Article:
Seeing other pregnant women is something that an be difficult to face when you’ve suffered a loss. Babies can be even worse. We hope that these tips, submitted by real women who have been there, can help you cope with this difficult part of life.
If you have advice you’d like to add, please send it to firstname.lastname@example.org, with ‘Dealing with Pregnant Friends and Babies’ in the subject line. Thanks!
It is OK to feel angry, jealous and resentful of pregnant women and other babies.
These are normal feelings of grief and you are entitled to have them. Do not let anyone make you feel bad because of it.
- I used to feel so guilty for feeling anger and sometimes even hatred towards others. Especially people who didn’t want kids and “accidentally” got pregnant. My advice is to do whatever you need to do to cope and survive the heartache. You shouldn’t feel guilty for feeling the way you do. It is okay to be angry… – Misty
- After I lost my first, it took all of my strength not to lash out at the other ladies at work who were pregnant and complaining about their morning sickness, swollen ankles, and weight gain. After the second, I stopped going to showers unless I was very good friends with the mom. Since our third, (after our rainbow) it’s been better, but I still feel jealousy especially when the moms take everything for granted. – Sarah
- It’s hard seeing pregnant women who just happen to walk right in front of you at the store or new parents pushing a cart with a newborn in the carrier…I swear that’s what my husband and I saw the first two days we went out after our loss. It’s like a slap in the face. – Alicia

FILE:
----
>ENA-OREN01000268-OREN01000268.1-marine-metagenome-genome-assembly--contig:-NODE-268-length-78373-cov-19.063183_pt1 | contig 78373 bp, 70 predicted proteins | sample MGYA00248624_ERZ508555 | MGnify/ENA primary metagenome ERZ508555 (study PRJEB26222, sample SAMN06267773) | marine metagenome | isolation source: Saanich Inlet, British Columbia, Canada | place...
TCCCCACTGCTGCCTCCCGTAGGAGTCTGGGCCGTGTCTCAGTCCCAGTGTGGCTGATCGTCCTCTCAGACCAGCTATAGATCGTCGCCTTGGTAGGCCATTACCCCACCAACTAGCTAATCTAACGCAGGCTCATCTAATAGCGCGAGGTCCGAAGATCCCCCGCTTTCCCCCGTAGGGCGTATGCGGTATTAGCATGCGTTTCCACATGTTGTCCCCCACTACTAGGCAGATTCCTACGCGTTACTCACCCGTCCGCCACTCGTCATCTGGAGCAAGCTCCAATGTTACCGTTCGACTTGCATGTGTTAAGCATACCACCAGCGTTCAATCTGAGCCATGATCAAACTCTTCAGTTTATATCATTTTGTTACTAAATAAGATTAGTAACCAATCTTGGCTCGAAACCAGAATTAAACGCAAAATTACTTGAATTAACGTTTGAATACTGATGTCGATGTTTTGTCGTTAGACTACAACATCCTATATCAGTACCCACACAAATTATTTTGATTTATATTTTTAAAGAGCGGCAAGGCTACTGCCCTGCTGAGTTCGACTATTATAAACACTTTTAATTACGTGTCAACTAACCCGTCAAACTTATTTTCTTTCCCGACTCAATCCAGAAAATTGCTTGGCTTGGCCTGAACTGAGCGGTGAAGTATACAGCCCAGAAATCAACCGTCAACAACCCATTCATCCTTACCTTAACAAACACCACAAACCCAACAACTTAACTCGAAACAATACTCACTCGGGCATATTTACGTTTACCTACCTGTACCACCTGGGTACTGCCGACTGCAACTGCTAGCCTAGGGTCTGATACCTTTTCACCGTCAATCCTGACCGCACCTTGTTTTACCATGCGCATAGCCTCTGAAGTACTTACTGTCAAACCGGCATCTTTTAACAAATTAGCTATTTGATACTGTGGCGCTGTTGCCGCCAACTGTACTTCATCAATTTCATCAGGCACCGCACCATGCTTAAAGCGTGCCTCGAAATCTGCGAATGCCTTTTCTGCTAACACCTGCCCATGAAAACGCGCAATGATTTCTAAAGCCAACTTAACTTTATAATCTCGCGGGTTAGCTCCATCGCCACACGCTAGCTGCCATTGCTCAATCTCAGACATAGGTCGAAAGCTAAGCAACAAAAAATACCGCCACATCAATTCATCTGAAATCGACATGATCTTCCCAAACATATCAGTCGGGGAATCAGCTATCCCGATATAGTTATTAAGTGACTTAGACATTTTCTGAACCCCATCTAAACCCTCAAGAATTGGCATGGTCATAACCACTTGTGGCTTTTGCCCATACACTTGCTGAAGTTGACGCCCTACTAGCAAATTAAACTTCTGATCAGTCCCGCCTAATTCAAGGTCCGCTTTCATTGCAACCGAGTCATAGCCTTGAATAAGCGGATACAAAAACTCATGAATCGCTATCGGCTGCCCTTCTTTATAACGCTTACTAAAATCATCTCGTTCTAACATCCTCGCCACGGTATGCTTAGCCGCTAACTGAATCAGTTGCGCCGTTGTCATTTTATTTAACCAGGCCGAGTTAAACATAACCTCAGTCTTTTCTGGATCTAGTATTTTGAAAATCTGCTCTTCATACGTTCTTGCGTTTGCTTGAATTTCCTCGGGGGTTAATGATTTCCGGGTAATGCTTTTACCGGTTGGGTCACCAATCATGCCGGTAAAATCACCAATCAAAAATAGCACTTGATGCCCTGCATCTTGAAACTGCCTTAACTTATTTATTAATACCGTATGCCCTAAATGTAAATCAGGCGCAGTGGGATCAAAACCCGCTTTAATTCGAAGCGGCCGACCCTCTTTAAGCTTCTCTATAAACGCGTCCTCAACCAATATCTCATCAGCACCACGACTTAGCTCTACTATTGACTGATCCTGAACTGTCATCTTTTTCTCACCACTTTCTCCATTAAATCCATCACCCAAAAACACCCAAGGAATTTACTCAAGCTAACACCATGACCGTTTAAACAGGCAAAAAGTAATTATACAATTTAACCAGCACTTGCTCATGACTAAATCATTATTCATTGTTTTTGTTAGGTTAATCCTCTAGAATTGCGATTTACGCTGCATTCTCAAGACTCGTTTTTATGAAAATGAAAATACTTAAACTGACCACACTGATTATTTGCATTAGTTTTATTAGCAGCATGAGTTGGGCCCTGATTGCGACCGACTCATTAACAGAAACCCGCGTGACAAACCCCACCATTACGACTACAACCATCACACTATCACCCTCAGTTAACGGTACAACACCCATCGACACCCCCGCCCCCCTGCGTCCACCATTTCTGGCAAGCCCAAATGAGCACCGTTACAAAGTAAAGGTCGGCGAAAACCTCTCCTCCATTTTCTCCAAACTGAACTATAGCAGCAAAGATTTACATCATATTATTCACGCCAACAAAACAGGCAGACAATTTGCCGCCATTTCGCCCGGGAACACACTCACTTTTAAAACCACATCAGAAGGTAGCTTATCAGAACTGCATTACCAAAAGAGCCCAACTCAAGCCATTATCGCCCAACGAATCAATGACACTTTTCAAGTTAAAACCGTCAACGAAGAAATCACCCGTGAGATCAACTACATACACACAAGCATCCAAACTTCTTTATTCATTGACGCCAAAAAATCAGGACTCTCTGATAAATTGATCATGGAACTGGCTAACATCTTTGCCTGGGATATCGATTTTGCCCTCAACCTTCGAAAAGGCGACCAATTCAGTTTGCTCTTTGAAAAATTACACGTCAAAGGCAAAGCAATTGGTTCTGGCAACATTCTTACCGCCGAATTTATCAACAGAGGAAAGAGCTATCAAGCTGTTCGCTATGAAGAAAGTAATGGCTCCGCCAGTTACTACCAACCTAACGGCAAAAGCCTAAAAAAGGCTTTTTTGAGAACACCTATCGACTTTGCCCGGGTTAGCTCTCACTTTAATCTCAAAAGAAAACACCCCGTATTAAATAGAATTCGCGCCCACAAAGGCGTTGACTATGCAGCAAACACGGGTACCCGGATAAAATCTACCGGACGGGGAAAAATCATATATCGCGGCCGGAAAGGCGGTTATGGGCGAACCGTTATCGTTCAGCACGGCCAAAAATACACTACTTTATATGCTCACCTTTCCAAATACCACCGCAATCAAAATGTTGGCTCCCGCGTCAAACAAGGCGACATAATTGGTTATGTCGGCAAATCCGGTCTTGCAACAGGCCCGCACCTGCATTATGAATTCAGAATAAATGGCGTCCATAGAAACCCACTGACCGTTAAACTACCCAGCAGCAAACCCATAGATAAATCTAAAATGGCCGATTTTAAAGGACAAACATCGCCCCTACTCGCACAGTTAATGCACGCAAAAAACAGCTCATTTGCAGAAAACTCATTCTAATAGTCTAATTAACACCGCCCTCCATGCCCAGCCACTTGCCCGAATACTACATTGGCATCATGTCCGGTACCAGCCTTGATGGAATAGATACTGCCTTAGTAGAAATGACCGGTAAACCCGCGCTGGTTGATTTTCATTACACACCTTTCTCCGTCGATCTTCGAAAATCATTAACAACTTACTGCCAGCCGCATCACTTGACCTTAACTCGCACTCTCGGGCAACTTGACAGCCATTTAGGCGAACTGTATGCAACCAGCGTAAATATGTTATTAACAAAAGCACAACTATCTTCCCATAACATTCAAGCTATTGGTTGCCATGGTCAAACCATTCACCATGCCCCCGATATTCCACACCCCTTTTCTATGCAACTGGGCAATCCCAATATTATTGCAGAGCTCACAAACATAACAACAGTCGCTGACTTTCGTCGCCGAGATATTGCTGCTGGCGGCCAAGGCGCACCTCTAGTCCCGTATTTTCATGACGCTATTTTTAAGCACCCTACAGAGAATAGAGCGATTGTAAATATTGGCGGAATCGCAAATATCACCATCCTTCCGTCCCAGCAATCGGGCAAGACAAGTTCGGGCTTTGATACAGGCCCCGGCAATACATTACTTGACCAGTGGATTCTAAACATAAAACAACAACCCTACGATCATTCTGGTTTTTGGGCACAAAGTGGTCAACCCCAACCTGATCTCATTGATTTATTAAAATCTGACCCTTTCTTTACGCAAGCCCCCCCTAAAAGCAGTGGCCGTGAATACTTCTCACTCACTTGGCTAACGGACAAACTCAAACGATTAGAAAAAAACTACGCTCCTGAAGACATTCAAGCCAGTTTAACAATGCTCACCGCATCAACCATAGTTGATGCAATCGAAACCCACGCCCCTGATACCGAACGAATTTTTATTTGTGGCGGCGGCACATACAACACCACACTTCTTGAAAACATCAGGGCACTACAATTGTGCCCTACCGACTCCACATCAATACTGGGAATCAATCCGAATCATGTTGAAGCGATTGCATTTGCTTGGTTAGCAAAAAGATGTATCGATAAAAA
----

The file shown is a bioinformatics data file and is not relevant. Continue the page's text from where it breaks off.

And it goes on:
- Avoidance and backing away would be the best coping mechanism I used. It’s just too hard to deal with hearing about the advance of the pregnancy when you feel you were just as entitled to have that baby that is missed in your life. – Melissa
- Avoid, avoid, avoid. I think you’ll know when you are ready and forcing yourself only prolongs the pain. There are plenty of ways to show you care for someone besides going to baby showers, etc. – Tiffany
- Definitely avoidance. I couldn’t handle babies or pregnant moms until I had my rainbow baby. I stayed off Facebook too- it was like EVERYONE was pregnant after my daughter died. One friend was even due the next year on my daughter’s due date. I couldn’t even bring myself to congratulate her. – Amanda
- If they are a close friend or family member, honesty. If not, avoid. … avoiding Facebook too. – Lindsey
- Right now? Avoidance. Most people in my life understand that this is painful for me.– Kellie
- Avoidance. I can handle the babies of my very close friends who are already born but pregnant people and newborns of others break my heart. – Sara
- I avoid all pregnant people & babies. After the birth of my stillborn son aaannnd 3 miscarriages I feel that I’ve earned the right to do this. I know I won’t feel like this forever, but for now it’s the only way I can cope. – Melissa
- I stayed far away till I was ready. It was easier to deal with babies that I had already been around before losing my Ayden then being around strangers.– Diana
- I have had to avoid pregnant women & small infants for my own sanity over the last year. – Deborah